The envelope density profile derived in LU97 (Eq. 3) results in a logarithmically diverging mass, so an artificial cutoff of the atmosphere was taken in LU97 (Eq. 8). A related problem is that the pressure close to the photosphere is not handled in a self-consistent manner. In this section, we address these problems and discuss their implications.
We operate in a Newtonian potential, assume that the envelope is radiative, and link the envelope model to the atmosphere using the Eddington approximation in which the surface temperature, , where is the effective temperature. At the photospheric radius, , where the optical depth is 2/3, . The Eddington approximation requires that the atmosphere be thin so that the surface is not much larger than . The hydrostatic equation is:
where is the Eddington luminosity. The right side of Eq. 6is constant, because the mass is dominated by the mass of the black hole, the luminosity is wholly supplied by the accretion disk at the base of the envelope, and is dominated by electron scattering. Integrating, we find
where the surface pressure, , is, in the Eddington approximation, equal to . This surface term was omitted in LU97.
This relation was assumed in LU97.
where is a constant of integration which was neglected in LU97. The constant is determined by the requirement that at the photospheric radius, , .
Following LU97, we find a relationship between the envelope mass and . The envelope mass is found by integrating Eq. 11from the base radius,
to (The exact location of base radius is an unknown; it is the poorly understood interface between the disk and envelope. The base radius, as argued in LU97, should be close to the tidal radius, because that is where the dynamical effects of angular momentum are expected to become important.)
An envelope which contains no more than a solar mass must be extremely close to the Eddington limit with . Eq. 15shows that the photospheric radius is exponentially sensitive to , suggesting that very small changes in base luminosity, which is controlled by a poorly understood accretion in the disk, may create large changes in the photospheric radius. For example, in this Newtonian approximation, the steady state radius would have to change from to cm when changes from to . This result illustrates the extreme fine tuning (to three parts in ) which was required in LU97 to reach the steady state solution. As we describe in Sect. 3, the fine tuning required in the Schwarzschild case is less, but the level is above the local critical luminosity.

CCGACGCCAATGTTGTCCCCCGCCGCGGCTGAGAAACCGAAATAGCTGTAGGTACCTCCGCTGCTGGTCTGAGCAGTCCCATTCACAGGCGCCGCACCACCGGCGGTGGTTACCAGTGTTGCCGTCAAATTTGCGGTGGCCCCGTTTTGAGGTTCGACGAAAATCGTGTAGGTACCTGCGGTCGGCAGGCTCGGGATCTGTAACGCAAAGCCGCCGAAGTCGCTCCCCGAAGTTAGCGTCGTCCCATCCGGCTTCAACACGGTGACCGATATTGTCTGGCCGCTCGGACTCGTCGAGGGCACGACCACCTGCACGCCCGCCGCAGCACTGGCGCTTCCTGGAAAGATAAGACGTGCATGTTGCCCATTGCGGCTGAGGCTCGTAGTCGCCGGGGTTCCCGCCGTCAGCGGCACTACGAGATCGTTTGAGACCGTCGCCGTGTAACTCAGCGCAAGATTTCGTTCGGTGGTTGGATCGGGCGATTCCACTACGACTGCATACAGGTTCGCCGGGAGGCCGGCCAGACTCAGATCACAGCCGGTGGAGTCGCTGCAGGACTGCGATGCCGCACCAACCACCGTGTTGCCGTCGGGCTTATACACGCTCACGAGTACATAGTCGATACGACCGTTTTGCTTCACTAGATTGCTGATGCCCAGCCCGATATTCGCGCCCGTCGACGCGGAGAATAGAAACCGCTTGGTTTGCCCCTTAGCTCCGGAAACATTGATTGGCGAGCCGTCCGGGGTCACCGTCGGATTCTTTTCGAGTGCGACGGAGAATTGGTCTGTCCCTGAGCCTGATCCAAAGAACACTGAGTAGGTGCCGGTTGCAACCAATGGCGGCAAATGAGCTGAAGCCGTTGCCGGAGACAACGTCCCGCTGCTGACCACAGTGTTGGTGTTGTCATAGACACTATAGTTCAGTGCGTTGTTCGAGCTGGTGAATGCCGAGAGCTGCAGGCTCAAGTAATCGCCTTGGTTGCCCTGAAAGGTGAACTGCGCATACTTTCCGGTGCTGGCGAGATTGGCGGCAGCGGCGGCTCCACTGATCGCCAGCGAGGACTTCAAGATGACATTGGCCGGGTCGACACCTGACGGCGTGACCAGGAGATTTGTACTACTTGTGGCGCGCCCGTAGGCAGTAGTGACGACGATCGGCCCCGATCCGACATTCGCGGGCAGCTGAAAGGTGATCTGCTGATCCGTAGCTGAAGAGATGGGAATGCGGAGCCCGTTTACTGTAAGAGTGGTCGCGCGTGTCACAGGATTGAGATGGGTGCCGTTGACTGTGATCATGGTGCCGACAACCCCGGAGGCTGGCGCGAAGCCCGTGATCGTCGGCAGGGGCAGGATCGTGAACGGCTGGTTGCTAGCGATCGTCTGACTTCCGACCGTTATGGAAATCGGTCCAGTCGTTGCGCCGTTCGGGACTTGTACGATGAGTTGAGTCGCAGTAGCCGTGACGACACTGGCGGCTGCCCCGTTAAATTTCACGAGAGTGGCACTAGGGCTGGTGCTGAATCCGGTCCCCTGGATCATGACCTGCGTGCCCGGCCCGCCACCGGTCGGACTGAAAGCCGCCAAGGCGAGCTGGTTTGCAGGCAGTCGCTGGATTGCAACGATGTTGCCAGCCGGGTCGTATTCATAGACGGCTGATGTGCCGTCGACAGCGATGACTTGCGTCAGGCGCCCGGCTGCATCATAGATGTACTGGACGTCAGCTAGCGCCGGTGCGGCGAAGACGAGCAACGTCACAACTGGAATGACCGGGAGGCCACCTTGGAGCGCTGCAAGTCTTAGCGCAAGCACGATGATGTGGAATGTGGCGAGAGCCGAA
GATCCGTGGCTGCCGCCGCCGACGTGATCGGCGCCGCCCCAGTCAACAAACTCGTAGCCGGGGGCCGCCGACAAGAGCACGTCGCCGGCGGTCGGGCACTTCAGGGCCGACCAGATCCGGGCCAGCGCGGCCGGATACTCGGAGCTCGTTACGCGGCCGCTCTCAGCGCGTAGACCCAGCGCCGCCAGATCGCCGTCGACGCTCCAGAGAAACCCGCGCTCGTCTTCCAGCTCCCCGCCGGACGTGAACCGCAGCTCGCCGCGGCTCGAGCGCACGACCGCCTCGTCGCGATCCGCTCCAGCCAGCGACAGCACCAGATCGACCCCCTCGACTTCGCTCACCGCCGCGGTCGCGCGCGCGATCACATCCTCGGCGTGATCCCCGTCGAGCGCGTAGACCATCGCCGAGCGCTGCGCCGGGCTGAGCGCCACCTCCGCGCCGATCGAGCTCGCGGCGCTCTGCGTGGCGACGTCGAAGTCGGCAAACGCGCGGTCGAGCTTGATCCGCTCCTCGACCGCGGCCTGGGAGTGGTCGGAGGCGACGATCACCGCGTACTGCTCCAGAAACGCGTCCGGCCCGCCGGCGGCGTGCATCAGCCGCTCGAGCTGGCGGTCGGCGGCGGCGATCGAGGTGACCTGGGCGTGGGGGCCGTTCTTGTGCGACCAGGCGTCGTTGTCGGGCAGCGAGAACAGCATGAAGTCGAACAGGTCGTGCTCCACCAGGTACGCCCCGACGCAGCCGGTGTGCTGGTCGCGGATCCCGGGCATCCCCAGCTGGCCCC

We now estimate the maximum radius at which the Eddington approximation is valid. The approximation requires that the atmosphere be thin, or equivalently, that the gas pressure scale height be much less than the radius at the photosphere. This limit is also a physical dividing line, because for further extended atmospheres, one expects high mass loss as the atmosphere is nearly isothermal at , so the escape velocity falls faster than the thermal velocity.
The gas pressure scale height at the photosphere can be evaluated using Eqs. 4and 8as:
At , the gas pressure scale height must be much less than the photospheric radius:
where we have written in terms of the envelope mass (Eq. 15). Note that result is independent of the black hole mass. The effective temperature therefore has the same scaling as in LU97:
These limiting results are surprisingly close to those of LU97 who found and . The difference, of course, is that our results show that smaller photospheric radii could exist. The exact photospheric radius cannot be determined without knowledge of the inner luminosity source.
An additional way to see the wind constraint on the radius is to consider in Eq. 10, which enforces the condition that at the photosphere (which radiates at the Eddington limit). The constant is zero when , and becomes negative for larger values of . Negative values of give (see Eq. 10) regions at the top of the envelope which approach an isothermal state and which would likely drive winds.
Even before the radius expands so far that the pressure scale height becomes comparable with the radius, winds could begin to play an important role-either in altering the envelope structure or in removing much the envelope mass. An estimate of the importance of the winds may be found by connecting, at the photospheric radius, isothermal wind solutions to the envelope solutions. Because of the extremely low densities ( g/cm3), the envelope is ionized and the cross-section is largely provided by electron-scattering, so an isothermal wind powered by the continuum cross-section (rather than line transitions), may be most appropriate. In this case, the following equation describes the outflow (e.g. Kudritzki, 1988):
where is the sound speed (in our case, isothermal so that and the sonic point, . Dimensionless radius, , and dimensionless velocity, , allow Eq. 21to be neatly integrated to obtain:
Connecting such outflows to the Eddington envelopes allows for determination of mass loss as a function of envelope photospheric radius. Generally, the time for such a wind to significantly reduce the envelope mass is at least 1000 years-many times longer than the other relevant time scales for the problem (results are shown in Fig. 1). For photospheric radii larger than cm, the sonic point occurs below the photosphere, showing, in agreement with the limiting radius found above, that the hydrostatic solution (Eqs. 10 and 11) is no longer valid.
© European Southern Observatory (ESO) 1998
Online publication: April 15, 1998